What is stalking?

Stalking is defined as the willful, malicious, and repeated following and harassing of another person that creates fear, sadness, anxiety and threatens the safety of the other person. Stalking is a pattern of repeated, unwanted behaviour that causes you to feel distressed or scared. It can be perpetrated by men or women. Stalking can happen with or without a fear of violence.
Stalking behavior is any conduct that is used by a person to affect his or her victim. Every stalking situation is different, but there are a few common tactics that stalkers may employ, including leaving frequent messages, waiting in areas the victim frequents, and giving unwanted gifts. These behaviors may escalate into violent attacks. Visit this page for help and support. In an emergency, dial 999 or 112.

Types of stalking

This is a list of some of the most common forms of stalking.

  • Domestic: stalking a former spouse or former partner This is the most prevalent kind of stalking and one which can manifest in the workplace, putting innocent bystanders at risk.
  • Predatory: serial predators who stalk victim after victim. Serial rapists and murderers may begin as predatory stalkers.
  • Desire for intimate relationship: an acquaintance, coworker, neighbour, etc. who desires an intimate relationship with the victim, but is rebuffed.
  • Celebrity: those who stalk famous people.
  • Political: stalking motivated by political beliefs, which could include either agreement or disagreement with the victim.
  • Hit (murder for hire): stalking of a victim by a hired killer in order to commit murder.
  • Revenge: an angry former employee, an aggrieved business partner, a resentful neighbour, a vindictive relative, or any other person—usually known to the victim—whose motive for stalking is payback.

Are there stalking laws in Ireland?

At the moment, there are no specific stalking laws in Ireland. We are hoping to change this.

Signs of stalking

There are many signs of stalking - someone may stalk you by following, calling, texting, sending messages over social media, showing up at your place of work, home, or repeatedly showing up at places you are known to go. Below is a list of some of the most common signs.
Lurking Around Your Workplace or Neighbourhood
Are you constantly bumping into the same person after work or at the shop?
Does he park next to you or near you on the street? Running into him every night at the gym does not make him a stalker. But seeing him later at the pub or lurking in your neighbourhood when you get home may be cause for concern. Occasional meetings could be coincidences if you live or work in the same area. But repeated meetings could signal stalking. Watching You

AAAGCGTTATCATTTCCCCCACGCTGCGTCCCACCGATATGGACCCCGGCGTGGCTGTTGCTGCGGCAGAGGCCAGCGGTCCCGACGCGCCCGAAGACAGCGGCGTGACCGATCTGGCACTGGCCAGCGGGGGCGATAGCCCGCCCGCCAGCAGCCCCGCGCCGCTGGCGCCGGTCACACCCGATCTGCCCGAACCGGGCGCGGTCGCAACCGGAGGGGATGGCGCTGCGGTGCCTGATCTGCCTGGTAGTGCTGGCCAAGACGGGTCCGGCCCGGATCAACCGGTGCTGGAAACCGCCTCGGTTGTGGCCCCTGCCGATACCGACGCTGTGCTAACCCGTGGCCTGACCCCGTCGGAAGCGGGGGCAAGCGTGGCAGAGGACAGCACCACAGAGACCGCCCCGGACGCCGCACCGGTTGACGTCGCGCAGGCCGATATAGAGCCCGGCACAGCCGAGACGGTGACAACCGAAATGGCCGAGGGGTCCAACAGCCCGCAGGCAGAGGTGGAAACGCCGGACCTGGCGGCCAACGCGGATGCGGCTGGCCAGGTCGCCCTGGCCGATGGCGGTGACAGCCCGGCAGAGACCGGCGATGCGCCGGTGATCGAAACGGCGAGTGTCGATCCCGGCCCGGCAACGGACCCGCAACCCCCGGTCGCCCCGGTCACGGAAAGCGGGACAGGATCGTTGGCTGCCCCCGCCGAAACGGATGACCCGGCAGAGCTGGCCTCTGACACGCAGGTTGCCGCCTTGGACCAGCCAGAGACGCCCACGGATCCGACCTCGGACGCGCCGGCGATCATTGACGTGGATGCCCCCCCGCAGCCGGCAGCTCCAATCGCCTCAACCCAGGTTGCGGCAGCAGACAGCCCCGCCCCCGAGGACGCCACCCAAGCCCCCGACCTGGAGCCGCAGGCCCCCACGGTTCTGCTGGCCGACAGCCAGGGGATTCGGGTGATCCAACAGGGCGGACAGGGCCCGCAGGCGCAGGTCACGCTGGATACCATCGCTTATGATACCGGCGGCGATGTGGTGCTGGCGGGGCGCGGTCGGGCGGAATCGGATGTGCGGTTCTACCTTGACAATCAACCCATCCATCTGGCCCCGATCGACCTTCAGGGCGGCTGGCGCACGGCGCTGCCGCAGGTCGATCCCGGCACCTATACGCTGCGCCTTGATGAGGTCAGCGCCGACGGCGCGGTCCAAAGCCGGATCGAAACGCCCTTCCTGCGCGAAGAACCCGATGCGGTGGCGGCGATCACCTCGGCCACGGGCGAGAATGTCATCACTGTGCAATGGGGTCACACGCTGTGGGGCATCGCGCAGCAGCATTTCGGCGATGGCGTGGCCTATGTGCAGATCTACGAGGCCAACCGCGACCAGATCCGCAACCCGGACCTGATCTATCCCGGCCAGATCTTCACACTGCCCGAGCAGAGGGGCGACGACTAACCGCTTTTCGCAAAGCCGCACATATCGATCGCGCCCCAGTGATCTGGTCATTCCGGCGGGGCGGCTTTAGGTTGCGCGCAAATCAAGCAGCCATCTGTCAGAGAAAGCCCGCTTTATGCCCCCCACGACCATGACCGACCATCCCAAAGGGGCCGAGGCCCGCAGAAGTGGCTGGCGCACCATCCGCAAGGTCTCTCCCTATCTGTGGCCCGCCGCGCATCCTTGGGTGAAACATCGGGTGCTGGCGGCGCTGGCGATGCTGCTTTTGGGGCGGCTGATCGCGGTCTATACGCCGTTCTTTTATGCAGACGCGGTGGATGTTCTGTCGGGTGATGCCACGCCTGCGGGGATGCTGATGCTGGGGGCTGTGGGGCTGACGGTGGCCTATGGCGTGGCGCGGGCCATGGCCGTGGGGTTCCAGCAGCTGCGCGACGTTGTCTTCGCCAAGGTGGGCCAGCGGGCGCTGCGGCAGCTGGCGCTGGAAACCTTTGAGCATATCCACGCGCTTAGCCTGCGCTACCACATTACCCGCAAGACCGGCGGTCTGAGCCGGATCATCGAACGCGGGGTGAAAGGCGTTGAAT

A “watcher” follows you from a distance. They gather personal information about you, your friends and family.
They may photograph you, ask your friends about you or collect information from other sources such as public records or online research firms. Some go so far as to hire a private detective to follow you in an attempt to learn every detail of your private life.
If you feel you’re being watched, or you often recognize the same person in a crowd, you may be under the surveillance of a stalker.
Repeated Phone Calls, Texts or Messages Onlines
Numerous phone calls, texts or messages from someone you aren’t seeing socially on a regular basis can spell danger.
How much is too much? Multiple messages every week from someone you know only casually is likely reason to worry. Calling can take the form of hang-ups or long silences on your voicemail too. Messages online may be anonymous.
If you know who the person is, tell him or her firmly to stop. If the calls persist, keep a log of the times he or she calls and inform the Gardaí through Protective Services Units.
Giving Inappropriate Gifts
Some stalkers start out by sending unwanted flowers or gifts. When their affections are not returned, they may escalate the situation by sending more gifts, including those that are inappropriate or sexual in nature.
A typical tactic is to send the gifts to your office. This causes you embarrassment and distress as you’re forced to acknowledge the gifts to your peers, even if only to say you have no idea who sent them.
Some stalkers follow up their gifts by calling to see if you received them. If you have a company receptionist, ask him or her to screen deliveries for you and refuse those from your suspected stalker. The receptionist also may be able to describe the person who dropped off the package.
“Rescuing” You
Anyone can experience a flat tire or breakdown, but many stalkers enjoy playing the hero. So they’ll create situations that require you to be rescued – just when they happen to be passing by.
These incidents can include a suspiciously sudden flat tire, a car that won’t start or running out of petrol unexpectedly. The stalker appears and gallantly changes your tire.
As tempting as their assistance may be, politely decline and tell the person you’ve already called for help and they’re on their way. Then find a safe place to wait.